Tag Archives: Milwaukee County

Mulqueen’s Donated WWII Knife Makes it to War in the Pacific

When the United States was drawn into World War II by the Japanese attack on Pearl Harbor, the war effort was put forth by everyone from soldiers at the front to school children at home. Young Edward J. Mulqueen of Cudahy, Wisconsin, wanted to do his part, so he donated his prized hunting knife to the U.S. military.

An 11-year-old student at St. Frederick’s Catholic School, Mulqueen read about the shortages of materials for the war effort. Newspapers carried pleas for donation of quality knives, since the hardened steel used in the blades was scarce. Eddie didn’t hesitate. In late 1942, he carefully packaged up his knife and mailed it to the address published in the newspaper. He was proud to do his part. After all, with two brothers headed for the Pacific theater (and later a third) he had a personal stake in the fight.

He might have forgotten about the donation, but two letters from the U.S. military, one from a general and one from a corporal,  set his heart to soaring. The first letter, dated January 21, 1943, thanked Eddie for his thoughtfulness. “Words themselves cannot fully express our gratitude,” wrote Maj. Gen. Barney M. Giles, commander of the Fourth Air Force. “However, when the battles are over and our boys  are home again, we all will thrill at the tales of how they were used.”

Lt. Gen. Barney M. Giles (left) sent a letter to Edward Mulqueen thanking him for donating a knife to the war effort. Here, he and Gen. Henry H. "Hap" Arnold speak with S/Sgt. Leo Fliess of Sturtevant, Wis., on Guam in 1945. (Army Air Force Photo)
Gen. Barney M. Giles (left) sent a letter to Edward Mulqueen thanking him for donating a knife to the war effort. Here, he and Gen. Henry H. “Hap” Arnold speak with S/Sgt. Leo Fliess of Sturtevant, Wis., on Guam in 1945. (Army Air Force Photo)

Giles was not just some Army bureaucrat. He was commanding general of the U.S. Army Air Force in the Pacific, who later became deputy commander of the entire U.S. Army Air Force. Giles worked alongside legendary war heroes, including Adm. Chester Nimitz, Lt. Gen. James Doolittle  and Gen. Henry H. “Hap” Arnold. He closed his letter to Mulqueen this way: “This much I know. With your gift goes another weapon that will certainly do much to help our boys slap the Japs into a complete and lasting tailspin.”

The next letter, from a U.S. Army Air Force officer in February 1943, was especially meaningful to Eddie. “He wished he had a hundred, yes even a thousand knives to donate,” read an article in the Cudahy Reminder/Enterprise. “His knife was seeing action and was being useful to one of our service men fighting in the Pacific.”

U.S. Army Air Force Cpl. Lucas R. Boyson wrote to thank Eddie Mulqueen for the donated knife in February 1943.
U.S. Army Air Force Cpl. Lucas R. Boyson wrote to thank Eddie Mulqueen for the donated knife in February 1943.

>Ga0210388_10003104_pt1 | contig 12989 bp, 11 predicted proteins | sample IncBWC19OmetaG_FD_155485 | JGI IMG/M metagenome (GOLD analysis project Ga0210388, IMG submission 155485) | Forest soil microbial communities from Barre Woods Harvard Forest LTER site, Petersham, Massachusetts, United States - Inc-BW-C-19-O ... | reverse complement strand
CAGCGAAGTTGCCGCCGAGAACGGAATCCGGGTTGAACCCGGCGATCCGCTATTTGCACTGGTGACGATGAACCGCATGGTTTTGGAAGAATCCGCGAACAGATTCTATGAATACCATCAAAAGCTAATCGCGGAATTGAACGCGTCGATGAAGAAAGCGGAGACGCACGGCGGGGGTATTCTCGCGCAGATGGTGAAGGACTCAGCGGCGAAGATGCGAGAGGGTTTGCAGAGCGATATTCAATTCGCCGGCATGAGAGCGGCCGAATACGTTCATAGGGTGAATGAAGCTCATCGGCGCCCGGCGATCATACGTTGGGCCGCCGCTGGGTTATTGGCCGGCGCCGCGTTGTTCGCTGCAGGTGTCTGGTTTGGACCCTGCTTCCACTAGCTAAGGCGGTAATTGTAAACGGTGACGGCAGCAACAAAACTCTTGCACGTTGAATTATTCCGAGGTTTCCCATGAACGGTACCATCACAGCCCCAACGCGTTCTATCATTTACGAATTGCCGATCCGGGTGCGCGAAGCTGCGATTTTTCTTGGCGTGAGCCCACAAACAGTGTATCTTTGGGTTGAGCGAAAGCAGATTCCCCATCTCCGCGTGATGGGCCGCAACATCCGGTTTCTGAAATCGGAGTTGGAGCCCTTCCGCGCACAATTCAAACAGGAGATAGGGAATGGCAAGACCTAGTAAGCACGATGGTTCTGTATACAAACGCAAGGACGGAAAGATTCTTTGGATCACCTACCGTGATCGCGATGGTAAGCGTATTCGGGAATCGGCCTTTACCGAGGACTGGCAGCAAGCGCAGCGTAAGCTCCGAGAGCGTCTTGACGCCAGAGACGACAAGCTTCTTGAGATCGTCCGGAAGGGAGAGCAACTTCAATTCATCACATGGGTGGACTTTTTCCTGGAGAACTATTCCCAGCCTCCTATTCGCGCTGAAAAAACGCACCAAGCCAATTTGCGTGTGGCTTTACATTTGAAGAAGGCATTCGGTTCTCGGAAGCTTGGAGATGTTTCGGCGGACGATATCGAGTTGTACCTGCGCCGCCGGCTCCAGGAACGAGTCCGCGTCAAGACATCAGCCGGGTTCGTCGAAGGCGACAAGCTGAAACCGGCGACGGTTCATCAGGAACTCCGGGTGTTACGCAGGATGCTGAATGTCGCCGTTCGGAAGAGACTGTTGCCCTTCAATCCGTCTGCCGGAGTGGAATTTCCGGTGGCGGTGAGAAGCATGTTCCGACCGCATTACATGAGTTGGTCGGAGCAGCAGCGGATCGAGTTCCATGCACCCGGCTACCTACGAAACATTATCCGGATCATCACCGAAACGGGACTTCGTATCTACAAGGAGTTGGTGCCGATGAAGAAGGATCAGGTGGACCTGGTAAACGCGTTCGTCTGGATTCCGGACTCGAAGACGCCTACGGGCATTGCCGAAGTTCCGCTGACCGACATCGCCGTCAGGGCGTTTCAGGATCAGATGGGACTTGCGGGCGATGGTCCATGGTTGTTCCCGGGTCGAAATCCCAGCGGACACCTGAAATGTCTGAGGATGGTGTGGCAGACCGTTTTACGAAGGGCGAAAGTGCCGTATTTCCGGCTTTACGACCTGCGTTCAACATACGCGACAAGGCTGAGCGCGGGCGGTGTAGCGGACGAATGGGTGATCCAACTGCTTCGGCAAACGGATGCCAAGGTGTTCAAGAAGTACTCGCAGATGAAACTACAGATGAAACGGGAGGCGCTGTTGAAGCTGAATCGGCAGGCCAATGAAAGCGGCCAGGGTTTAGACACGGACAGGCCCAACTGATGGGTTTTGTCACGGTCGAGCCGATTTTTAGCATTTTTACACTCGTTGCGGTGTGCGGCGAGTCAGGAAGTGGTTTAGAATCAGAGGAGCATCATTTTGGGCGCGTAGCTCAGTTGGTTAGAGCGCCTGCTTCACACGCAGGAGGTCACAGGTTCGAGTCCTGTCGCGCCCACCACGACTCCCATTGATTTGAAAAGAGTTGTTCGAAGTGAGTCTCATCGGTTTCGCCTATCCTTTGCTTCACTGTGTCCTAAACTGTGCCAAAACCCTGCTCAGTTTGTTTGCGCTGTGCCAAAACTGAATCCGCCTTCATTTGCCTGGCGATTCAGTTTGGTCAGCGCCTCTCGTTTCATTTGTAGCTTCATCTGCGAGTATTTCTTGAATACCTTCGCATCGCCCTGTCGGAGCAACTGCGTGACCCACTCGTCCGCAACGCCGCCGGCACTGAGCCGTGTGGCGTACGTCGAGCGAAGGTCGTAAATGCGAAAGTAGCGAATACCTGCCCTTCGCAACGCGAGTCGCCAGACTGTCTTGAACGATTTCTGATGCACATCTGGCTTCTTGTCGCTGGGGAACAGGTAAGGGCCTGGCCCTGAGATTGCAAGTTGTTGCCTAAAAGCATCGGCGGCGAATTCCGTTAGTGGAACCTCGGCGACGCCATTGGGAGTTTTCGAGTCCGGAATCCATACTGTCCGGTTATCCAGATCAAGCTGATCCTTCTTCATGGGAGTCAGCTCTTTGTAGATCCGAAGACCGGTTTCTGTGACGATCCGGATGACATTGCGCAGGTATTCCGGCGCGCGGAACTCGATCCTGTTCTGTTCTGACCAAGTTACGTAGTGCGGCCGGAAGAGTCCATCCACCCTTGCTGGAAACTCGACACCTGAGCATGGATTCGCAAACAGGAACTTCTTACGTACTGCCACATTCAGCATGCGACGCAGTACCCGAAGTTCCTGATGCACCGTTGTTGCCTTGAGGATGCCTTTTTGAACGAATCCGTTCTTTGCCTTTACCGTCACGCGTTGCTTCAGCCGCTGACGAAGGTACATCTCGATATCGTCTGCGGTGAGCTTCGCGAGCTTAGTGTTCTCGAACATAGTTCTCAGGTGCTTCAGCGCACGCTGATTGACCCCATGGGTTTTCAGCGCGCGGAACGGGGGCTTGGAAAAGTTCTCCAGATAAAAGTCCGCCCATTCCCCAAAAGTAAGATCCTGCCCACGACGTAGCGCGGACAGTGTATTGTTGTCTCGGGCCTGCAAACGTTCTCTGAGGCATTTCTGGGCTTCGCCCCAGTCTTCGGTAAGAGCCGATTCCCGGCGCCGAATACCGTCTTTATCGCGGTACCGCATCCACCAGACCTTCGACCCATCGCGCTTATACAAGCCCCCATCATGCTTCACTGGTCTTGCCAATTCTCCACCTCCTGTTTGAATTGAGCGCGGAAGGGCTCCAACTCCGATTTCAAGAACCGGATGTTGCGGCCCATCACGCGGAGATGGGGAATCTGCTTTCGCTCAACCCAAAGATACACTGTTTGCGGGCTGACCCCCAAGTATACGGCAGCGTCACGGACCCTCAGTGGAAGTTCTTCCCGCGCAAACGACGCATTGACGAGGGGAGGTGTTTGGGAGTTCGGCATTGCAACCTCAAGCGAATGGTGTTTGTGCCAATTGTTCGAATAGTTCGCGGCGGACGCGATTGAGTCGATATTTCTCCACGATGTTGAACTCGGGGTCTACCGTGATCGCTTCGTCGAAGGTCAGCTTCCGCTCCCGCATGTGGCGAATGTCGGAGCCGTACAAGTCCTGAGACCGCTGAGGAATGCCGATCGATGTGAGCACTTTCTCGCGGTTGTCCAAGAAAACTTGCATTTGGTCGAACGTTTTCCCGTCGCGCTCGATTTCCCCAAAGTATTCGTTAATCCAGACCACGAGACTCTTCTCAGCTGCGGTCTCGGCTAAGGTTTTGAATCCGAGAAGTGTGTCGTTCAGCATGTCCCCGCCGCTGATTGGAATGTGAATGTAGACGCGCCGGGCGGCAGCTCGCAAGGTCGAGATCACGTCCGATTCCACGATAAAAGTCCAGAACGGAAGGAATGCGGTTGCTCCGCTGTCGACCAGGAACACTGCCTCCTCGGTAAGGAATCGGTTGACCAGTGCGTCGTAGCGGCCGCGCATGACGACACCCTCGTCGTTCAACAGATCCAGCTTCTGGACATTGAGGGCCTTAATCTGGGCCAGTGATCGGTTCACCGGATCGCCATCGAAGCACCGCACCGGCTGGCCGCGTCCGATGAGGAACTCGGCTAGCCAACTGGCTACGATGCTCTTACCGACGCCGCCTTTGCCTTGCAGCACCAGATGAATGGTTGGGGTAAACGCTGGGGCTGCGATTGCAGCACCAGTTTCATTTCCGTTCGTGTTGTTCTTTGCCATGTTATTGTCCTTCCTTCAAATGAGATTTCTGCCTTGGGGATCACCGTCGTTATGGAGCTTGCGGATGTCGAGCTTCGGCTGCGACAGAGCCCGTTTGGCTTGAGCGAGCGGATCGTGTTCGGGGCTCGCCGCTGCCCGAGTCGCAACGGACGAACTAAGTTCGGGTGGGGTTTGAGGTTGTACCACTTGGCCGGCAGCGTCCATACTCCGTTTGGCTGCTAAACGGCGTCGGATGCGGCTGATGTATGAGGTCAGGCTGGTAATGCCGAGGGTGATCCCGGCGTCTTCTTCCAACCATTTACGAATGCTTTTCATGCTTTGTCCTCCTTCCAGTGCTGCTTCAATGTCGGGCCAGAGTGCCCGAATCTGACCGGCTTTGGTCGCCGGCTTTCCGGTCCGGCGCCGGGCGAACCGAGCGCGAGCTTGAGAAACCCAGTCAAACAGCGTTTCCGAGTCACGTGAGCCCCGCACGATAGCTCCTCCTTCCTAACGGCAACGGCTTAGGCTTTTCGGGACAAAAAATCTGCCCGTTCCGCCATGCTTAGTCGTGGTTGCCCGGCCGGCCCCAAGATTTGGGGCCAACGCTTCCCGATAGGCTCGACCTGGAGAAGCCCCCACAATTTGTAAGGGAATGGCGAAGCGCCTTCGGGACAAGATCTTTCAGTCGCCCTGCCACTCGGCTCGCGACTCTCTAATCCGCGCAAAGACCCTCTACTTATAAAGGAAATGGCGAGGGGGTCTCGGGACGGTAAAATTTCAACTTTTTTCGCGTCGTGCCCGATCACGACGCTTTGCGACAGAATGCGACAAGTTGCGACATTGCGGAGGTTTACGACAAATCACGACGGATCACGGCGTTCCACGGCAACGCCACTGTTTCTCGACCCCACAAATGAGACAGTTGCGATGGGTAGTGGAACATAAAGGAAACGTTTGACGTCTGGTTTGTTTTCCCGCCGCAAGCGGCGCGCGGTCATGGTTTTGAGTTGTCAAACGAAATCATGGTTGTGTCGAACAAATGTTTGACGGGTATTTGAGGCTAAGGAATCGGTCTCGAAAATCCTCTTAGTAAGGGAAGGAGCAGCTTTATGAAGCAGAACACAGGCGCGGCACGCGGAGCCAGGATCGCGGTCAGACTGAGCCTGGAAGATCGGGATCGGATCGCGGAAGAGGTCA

Stationed in the Fiji Islands, Cpl. Lucas R. Boyson was glad to receive the knife sent all the way from Wisconsin. Boyson, 29, was even more impressed that an elementary school student was behind the donation. “I was fortunate to receive your knife and to say it was a treat would be to put it mildly,” Boyson wrote in a letter to Mulqueen on February 14, 1943. “It is grand to cut stalks of sugar cane or bamboo sticks and for that matter general miscellaneous uses. I shall carry it with me always and each time I use it, I’ll whisper a ‘thanks to Eddie.’ ”

A married enlistee from Elyria, Ohio, Boyson was serving with the 375th Air Base Squadron, part of the U.S. Army air corps. He was among the first wave of men from Lorain County, Ohio to volunteer for service in January 1941. He wrote to Eddie that the natives on the islands were impressed with the knife, compared with the “hand-pounded, crude machetes they carry with them in the jungles.”

We don’t know if Boyson ever used the knife in combat, but we do know he survived the war and returned to Ohio, where he lived an exemplary life of faith and public service. On February 28, 1946, Lucas and Wilhelmina Boyson welcomed a baby daughter, Mina. Lucas was an attorney who became actively involved with his American Legion post, St. Jude Catholic Church and a variety of civic groups and causes. At one time he headed the Lorain County Bar Association. He was also a Fourth Degree member of the Knights of Columbus, a group with a special focus on patriotism. Boyson died on December 5, 1992 at age 78.

Inspired by the wartime service of three brothers and one sister, Eddie joined the U.S. Navy and served during the Korean War. After the war, he got married and started a job at Wisconsin Electric Power Co. He was an electrician for many years. Eddie and his wife Marie had three children. The couple later moved to Michigan, where Eddie died in August 1991 at age 60.

©2014 The Hanneman Archive

The Treutel Family: From Königstädten to Wisconsin